Andros Townsend earned praise from England manager Roy Hodgson after making a goal-scoring debut in Friday's 4-1 win over Montenegro at Wembley.
Townsend provided the assist for Wayne Rooney's opener and added a goal of his own to give England a 3-1 lead late in the match.
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A win against Poland on Tuesday would seal World Cup qualification for the Three Lions, and Hodgson was pleased his decision to select Townsend over more experienced players paid dividends.
"Well, we agonised over it, I must say," Hodgson told ITV1. "We had plenty of discussions and argued things back and forth because on this occasion we did have so many players we could choose from. To leave people like Jack [Wilshere] and James Milner out of an important game like this with their talent and experience was not an easy decision.
"But, of course, we're glad it worked out well for us. I thought Andros, who got the man-of-the-match award, must be delighted with his evening's work. Sometimes you are lucky in those things -- you envisage something and it comes off, but it doesn't always work out that way."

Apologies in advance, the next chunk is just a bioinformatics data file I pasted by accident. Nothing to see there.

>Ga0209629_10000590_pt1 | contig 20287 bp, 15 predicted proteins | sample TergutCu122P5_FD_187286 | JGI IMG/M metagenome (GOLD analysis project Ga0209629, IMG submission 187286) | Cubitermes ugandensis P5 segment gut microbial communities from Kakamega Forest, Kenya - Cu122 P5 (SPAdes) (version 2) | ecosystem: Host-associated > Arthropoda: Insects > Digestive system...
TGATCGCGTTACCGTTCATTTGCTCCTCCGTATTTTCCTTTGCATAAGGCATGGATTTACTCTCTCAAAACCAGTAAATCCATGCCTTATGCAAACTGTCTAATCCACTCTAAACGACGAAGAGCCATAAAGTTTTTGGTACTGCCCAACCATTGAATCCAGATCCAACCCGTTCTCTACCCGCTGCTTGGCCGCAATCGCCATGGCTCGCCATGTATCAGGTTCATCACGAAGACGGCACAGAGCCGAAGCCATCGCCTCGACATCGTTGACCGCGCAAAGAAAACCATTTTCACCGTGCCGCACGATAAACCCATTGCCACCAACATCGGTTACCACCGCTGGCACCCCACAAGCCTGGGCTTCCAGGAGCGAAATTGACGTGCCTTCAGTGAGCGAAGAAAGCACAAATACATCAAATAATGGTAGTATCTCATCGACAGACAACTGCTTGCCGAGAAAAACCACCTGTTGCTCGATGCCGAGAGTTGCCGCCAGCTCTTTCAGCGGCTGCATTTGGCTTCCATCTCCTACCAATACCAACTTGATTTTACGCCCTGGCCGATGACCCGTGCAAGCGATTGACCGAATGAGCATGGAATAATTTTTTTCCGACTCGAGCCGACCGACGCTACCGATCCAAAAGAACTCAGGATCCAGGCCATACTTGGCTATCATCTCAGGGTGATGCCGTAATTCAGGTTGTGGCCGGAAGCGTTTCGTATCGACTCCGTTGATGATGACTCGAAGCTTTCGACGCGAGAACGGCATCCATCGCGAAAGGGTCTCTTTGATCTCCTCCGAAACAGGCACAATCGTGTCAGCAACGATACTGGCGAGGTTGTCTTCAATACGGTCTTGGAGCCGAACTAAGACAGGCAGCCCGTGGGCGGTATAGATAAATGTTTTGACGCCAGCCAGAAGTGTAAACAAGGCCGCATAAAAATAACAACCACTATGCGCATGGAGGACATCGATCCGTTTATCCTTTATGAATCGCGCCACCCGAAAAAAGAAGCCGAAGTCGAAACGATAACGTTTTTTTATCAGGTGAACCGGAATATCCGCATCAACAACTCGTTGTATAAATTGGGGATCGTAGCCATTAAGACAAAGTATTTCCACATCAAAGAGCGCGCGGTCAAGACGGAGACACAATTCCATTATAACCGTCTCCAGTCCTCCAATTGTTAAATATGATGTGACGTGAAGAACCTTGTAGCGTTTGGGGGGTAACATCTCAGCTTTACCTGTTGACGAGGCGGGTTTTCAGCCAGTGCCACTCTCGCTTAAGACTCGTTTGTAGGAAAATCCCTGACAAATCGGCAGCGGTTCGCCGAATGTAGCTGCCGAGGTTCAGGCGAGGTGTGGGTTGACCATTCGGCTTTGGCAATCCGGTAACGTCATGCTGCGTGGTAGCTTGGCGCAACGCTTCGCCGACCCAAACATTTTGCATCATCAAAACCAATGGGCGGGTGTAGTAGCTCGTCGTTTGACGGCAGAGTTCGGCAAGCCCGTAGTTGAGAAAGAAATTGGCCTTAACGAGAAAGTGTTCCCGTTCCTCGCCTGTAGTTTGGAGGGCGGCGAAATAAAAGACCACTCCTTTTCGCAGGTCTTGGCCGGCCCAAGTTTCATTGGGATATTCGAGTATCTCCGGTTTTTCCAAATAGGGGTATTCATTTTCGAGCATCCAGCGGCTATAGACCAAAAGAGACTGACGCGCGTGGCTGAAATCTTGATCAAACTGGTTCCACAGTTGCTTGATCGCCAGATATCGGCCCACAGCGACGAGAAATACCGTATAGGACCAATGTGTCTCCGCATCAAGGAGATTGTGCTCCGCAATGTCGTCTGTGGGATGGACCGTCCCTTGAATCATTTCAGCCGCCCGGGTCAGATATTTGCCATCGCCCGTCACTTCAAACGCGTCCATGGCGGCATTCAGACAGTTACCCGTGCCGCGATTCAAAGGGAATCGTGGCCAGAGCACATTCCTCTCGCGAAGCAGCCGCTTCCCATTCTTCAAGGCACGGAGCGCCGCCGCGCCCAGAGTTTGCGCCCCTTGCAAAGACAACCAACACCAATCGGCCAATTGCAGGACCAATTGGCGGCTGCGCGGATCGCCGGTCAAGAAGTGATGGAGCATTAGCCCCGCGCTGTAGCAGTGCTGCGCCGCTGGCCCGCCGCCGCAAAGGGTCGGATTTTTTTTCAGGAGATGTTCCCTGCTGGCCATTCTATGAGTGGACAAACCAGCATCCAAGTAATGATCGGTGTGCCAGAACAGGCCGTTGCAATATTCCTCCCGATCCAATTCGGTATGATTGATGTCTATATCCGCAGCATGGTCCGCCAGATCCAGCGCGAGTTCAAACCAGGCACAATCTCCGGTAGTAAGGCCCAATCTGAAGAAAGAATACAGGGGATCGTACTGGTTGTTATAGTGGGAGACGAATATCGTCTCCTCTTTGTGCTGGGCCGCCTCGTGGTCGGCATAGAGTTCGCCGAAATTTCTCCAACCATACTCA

England went into the break with pressure heaped on them as the score was locked at 0-0 and news filtered through that Ukraine had taken the lead in Group H with a 1-0 win over Poland.
Although Hodgson denied Ukraine's result provided motivation for his side, he admitted England found it difficult to break through the Montenegro defence in the first half.
"Even in the first half, I thought we were very dominant," he said. "It wasn't easy to find a way past a well-drilled and well-organised Montenegro team, but we thought if we could just up the tempo a little bit around the penalty area and keep making those incisive runs in and around the penalty area that the goal chances would come.
"Luckily they did and we scored. The 2-1 was a bit of a cold shower for us because we had about three chances to go 3-0 up, and when they scored to make it 2-1 we were a bit concerned. But luckily Townsend stepped in and got a great goal for us."
Information from the Press Association was used in this report.